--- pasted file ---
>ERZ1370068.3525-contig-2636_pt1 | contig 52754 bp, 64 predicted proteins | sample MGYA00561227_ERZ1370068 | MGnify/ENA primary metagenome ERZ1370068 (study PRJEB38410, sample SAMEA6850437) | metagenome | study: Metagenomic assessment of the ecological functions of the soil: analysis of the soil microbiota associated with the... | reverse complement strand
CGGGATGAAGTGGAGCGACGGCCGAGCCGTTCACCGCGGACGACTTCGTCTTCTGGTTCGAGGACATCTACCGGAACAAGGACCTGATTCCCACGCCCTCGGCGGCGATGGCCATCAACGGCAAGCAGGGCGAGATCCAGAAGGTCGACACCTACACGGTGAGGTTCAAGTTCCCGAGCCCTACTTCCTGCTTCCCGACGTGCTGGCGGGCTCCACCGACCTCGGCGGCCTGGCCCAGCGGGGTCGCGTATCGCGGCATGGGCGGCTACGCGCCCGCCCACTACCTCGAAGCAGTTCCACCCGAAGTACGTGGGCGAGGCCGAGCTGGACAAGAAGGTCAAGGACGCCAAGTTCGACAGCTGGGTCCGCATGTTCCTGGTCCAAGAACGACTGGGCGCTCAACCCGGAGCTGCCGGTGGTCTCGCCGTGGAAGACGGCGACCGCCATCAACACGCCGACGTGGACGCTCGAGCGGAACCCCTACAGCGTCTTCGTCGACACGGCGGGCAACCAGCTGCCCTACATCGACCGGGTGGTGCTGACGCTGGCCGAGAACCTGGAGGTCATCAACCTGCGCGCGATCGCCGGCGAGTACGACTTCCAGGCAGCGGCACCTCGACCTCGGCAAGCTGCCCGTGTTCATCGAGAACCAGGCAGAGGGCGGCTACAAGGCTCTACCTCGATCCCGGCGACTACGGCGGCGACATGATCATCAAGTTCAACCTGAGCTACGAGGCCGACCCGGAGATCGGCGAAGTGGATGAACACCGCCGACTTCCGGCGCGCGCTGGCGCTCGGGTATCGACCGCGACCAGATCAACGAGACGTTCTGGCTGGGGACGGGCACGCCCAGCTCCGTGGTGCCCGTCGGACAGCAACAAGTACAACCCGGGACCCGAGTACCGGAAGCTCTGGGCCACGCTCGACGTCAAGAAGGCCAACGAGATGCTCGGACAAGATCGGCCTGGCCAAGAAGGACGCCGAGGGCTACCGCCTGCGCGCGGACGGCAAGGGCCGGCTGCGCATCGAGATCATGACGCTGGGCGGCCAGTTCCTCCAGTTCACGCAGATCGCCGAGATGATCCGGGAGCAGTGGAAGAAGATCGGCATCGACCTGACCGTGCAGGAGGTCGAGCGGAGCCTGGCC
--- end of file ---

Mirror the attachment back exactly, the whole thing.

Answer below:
>ERZ1370068.3525-contig-2636_pt1 | contig 52754 bp, 64 predicted proteins | sample MGYA00561227_ERZ1370068 | MGnify/ENA primary metagenome ERZ1370068 (study PRJEB38410, sample SAMEA6850437) | metagenome | study: Metagenomic assessment of the ecological functions of the soil: analysis of the soil microbiota associated with the... | reverse complement strand
CGGGATGAAGTGGAGCGACGGCCGAGCCGTTCACCGCGGACGACTTCGTCTTCTGGTTCGAGGACATCTACCGGAACAAGGACCTGATTCCCACGCCCTCGGCGGCGATGGCCATCAACGGCAAGCAGGGCGAGATCCAGAAGGTCGACACCTACACGGTGAGGTTCAAGTTCCCGAGCCCTACTTCCTGCTTCCCGACGTGCTGGCGGGCTCCACCGACCTCGGCGGCCTGGCCCAGCGGGGTCGCGTATCGCGGCATGGGCGGCTACGCGCCCGCCCACTACCTCGAAGCAGTTCCACCCGAAGTACGTGGGCGAGGCCGAGCTGGACAAGAAGGTCAAGGACGCCAAGTTCGACAGCTGGGTCCGCATGTTCCTGGTCCAAGAACGACTGGGCGCTCAACCCGGAGCTGCCGGTGGTCTCGCCGTGGAAGACGGCGACCGCCATCAACACGCCGACGTGGACGCTCGAGCGGAACCCCTACAGCGTCTTCGTCGACACGGCGGGCAACCAGCTGCCCTACATCGACCGGGTGGTGCTGACGCTGGCCGAGAACCTGGAGGTCATCAACCTGCGCGCGATCGCCGGCGAGTACGACTTCCAGGCAGCGGCACCTCGACCTCGGCAAGCTGCCCGTGTTCATCGAGAACCAGGCAGAGGGCGGCTACAAGGCTCTACCTCGATCCCGGCGACTACGGCGGCGACATGATCATCAAGTTCAACCTGAGCTACGAGGCCGACCCGGAGATCGGCGAAGTGGATGAACACCGCCGACTTCCGGCGCGCGCTGGCGCTCGGGTATCGACCGCGACCAGATCAACGAGACGTTCTGGCTGGGGACGGGCACGCCCAGCTCCGTGGTGCCCGTCGGACAGCAACAAGTACAACCCGGGACCCGAGTACCGGAAGCTCTGGGCCACGCTCGACGTCAAGAAGGCCAACGAGATGCTCGGACAAGATCGGCCTGGCCAAGAAGGACGCCGAGGGCTACCGCCTGCGCGCGGACGGCAAGGGCCGGCTGCGCATCGAGATCATGACGCTGGGCGGCCAGTTCCTCCAGTTCACGCAGATCGCCGAGATGATCCGGGAGCAGTGGAAGAAGATCGGCATCGACCTGACCGTGCAGGAGGTCGAGCGGAGCCTGGCC